SEC turns to Court as binary options firm EZTD fails to fully pay penalty and disgorgement
SEC seeks a Court order instructing EZTD to disgorge the balance of the $1,515,858 plus prejudgment interest of $57,691, and civil penalty of $200,000 it was required to pay.
The battle against unauthorized binary options schemes in the US is not simple, especially when it comes to making such schemes pay what they were ordered to pay. This is demonstrated by a motion filed by the Securities and Exchange Commission (SEC) with the Delaware District Court earlier this week.
The document shows that the US regulator is having trouble collecting money from EZTD, a binary options firm against which SEC took action back in 2016. The action culminated in an Order in November 2016 requiring EZTD to disgorge $1,515,858 plus prejudgment interest of $57,691, and pay a civil penalty of $200,000, and injunctive relief.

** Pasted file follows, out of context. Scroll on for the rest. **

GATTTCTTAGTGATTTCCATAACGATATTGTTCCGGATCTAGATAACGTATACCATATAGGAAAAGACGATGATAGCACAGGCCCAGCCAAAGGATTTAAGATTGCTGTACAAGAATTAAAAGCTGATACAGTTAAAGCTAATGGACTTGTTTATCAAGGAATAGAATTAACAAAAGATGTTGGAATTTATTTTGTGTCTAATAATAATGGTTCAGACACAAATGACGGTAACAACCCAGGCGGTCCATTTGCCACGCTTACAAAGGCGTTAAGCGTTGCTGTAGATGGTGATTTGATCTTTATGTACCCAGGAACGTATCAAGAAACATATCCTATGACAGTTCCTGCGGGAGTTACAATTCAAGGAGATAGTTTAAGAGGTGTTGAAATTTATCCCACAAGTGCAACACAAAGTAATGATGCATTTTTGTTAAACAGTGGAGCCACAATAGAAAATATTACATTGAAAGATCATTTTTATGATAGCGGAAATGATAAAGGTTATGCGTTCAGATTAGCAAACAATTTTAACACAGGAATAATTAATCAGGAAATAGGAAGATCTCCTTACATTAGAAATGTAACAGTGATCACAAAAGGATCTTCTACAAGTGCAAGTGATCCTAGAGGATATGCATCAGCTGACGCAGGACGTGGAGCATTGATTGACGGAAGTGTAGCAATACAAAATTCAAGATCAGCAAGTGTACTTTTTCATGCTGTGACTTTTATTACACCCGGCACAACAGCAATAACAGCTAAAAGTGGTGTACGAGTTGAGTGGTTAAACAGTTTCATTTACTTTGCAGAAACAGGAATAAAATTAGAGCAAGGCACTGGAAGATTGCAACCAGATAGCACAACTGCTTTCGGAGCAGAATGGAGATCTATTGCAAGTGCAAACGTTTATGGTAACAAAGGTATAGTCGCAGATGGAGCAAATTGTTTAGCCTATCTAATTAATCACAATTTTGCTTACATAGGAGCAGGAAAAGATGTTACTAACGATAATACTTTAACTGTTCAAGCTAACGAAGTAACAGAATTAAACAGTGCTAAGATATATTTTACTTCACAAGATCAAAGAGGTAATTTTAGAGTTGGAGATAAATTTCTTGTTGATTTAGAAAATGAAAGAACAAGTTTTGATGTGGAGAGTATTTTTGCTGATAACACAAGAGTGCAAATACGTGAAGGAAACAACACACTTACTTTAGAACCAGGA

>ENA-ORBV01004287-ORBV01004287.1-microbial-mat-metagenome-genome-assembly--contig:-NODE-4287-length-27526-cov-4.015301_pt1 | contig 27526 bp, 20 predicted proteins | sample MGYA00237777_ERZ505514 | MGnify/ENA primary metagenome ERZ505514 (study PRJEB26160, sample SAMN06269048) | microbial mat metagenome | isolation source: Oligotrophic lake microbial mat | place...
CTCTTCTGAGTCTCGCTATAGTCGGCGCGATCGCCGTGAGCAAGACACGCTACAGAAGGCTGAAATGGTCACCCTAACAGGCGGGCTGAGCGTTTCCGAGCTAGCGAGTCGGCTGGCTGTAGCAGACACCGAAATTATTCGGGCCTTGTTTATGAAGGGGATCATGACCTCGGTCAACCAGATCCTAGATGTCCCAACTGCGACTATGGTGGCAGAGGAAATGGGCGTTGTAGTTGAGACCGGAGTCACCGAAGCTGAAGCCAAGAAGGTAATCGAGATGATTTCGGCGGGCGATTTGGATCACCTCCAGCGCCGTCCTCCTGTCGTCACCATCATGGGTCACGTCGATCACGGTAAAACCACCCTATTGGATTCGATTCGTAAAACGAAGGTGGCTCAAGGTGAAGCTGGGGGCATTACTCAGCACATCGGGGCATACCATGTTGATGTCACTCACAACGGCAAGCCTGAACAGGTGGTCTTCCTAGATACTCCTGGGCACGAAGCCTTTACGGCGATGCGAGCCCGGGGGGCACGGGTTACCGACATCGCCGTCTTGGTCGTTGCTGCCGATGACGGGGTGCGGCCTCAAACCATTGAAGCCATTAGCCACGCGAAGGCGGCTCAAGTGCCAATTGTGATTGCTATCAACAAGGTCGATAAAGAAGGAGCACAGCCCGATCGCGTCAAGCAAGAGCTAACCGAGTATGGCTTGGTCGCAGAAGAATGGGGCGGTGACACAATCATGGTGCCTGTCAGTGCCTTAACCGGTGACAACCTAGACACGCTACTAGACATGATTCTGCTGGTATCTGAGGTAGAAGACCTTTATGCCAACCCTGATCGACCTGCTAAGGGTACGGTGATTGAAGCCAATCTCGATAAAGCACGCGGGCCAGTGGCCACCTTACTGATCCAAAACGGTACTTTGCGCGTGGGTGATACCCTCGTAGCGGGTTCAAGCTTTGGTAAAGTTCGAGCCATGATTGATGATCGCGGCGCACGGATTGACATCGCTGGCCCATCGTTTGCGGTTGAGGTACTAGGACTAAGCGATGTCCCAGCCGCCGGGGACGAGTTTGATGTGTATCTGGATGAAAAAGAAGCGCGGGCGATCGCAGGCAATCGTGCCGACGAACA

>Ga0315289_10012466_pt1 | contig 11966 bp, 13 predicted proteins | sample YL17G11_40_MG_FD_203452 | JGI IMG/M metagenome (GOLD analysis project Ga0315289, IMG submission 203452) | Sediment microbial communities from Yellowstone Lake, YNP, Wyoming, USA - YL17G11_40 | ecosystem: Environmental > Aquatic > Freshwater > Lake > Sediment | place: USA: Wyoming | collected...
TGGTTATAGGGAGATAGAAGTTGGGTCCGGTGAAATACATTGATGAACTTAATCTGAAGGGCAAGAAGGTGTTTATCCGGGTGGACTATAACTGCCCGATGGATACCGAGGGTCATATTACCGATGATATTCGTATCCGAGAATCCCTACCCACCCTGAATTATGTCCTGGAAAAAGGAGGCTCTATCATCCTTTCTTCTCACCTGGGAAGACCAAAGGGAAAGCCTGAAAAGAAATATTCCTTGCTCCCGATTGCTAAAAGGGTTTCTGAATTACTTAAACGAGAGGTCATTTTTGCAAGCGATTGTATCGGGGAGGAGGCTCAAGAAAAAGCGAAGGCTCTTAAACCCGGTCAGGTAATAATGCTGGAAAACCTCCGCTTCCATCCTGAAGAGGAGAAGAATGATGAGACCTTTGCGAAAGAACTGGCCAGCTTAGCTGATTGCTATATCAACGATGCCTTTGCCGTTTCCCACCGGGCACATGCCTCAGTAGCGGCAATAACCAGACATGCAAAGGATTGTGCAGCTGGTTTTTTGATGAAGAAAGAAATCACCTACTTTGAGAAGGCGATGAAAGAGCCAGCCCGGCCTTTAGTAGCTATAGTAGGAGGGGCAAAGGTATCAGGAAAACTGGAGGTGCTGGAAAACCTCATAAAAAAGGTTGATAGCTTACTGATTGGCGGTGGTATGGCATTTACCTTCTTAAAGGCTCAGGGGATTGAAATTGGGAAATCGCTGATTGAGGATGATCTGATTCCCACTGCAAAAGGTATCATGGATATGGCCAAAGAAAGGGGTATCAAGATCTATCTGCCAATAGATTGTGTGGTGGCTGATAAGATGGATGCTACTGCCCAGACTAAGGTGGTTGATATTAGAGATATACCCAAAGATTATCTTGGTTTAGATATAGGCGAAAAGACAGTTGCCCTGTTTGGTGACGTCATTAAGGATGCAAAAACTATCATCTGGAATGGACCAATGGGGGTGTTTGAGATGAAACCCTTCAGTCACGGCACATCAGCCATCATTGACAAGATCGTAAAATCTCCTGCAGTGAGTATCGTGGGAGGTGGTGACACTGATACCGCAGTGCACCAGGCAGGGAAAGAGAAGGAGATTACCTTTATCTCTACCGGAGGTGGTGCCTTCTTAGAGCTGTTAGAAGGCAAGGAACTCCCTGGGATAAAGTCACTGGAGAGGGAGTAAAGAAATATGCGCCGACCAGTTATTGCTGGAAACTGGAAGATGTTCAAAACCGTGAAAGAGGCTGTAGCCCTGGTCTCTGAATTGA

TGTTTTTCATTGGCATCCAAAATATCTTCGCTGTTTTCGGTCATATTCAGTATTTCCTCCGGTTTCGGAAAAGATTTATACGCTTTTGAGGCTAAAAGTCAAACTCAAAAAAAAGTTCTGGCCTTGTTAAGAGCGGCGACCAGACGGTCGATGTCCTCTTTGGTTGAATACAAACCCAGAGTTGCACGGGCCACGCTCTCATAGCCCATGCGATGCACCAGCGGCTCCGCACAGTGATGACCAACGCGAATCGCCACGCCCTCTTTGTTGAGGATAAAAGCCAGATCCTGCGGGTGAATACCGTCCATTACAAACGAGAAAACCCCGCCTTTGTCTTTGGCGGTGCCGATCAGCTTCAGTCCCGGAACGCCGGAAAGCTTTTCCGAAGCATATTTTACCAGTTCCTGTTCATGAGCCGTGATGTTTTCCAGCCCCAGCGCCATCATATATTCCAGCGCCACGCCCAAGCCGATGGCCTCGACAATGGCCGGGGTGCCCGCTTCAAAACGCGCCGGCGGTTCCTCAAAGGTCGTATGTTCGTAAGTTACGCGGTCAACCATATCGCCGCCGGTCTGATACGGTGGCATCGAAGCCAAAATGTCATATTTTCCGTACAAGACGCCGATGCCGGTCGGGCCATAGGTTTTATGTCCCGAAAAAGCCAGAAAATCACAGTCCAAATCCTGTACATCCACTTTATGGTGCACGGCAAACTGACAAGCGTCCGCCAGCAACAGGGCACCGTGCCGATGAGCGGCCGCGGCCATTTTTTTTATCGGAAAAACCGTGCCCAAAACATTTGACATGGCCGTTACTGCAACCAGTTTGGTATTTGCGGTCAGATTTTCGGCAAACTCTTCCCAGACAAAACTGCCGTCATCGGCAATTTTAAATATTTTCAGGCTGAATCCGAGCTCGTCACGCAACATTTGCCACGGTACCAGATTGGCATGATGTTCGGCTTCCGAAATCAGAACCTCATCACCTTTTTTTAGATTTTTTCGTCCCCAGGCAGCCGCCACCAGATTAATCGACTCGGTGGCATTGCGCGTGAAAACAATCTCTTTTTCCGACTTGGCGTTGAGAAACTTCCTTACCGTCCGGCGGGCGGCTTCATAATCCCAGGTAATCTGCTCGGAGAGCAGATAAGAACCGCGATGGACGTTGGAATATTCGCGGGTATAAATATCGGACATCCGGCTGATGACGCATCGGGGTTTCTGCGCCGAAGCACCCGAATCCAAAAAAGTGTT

In its motion with the Court, the US regulator argues that EZTD has failed, refused and neglected to comply with the Commission Order in that it has not fully paid the disgorgement and prejudgment interest and civil penalty imposed upon it. We do not have the latest numbers about the sum that EZTD still has to pay. According to an update posted by SEC on its website in November 2017, EZTD had paid a total of $738,980 into the Fair Fund.
The SEC requests that, among other things, the Court enter an Order enforcing the Commission Order and requiring:
- Respondent to disgorge the balance of the $1,515,858 plus prejudgment interest of $57,691, and civil penalty of $200,000 it was required to pay; and
- Compliance with the Injunctive Relief set forth in the Order.
EZTD is a registered Delaware corporation with a principal place of business in Tel Aviv, Israel and Nicosia, Cyprus, SEC explains.
This matter involves, in summary, EZTD’s offers and sales of binary options to US customers, between June 2011 and August 2014, through EZTD’s two online trading platforms, eztrader.com and globaloption.com. The binary options that were the subject of these offers and sales were over the-counter, cash-settled option contracts. They did not give the holder the right to purchase or sell the underlying assets and their time duration was limited. These binary options constituted securities under the federal securities laws.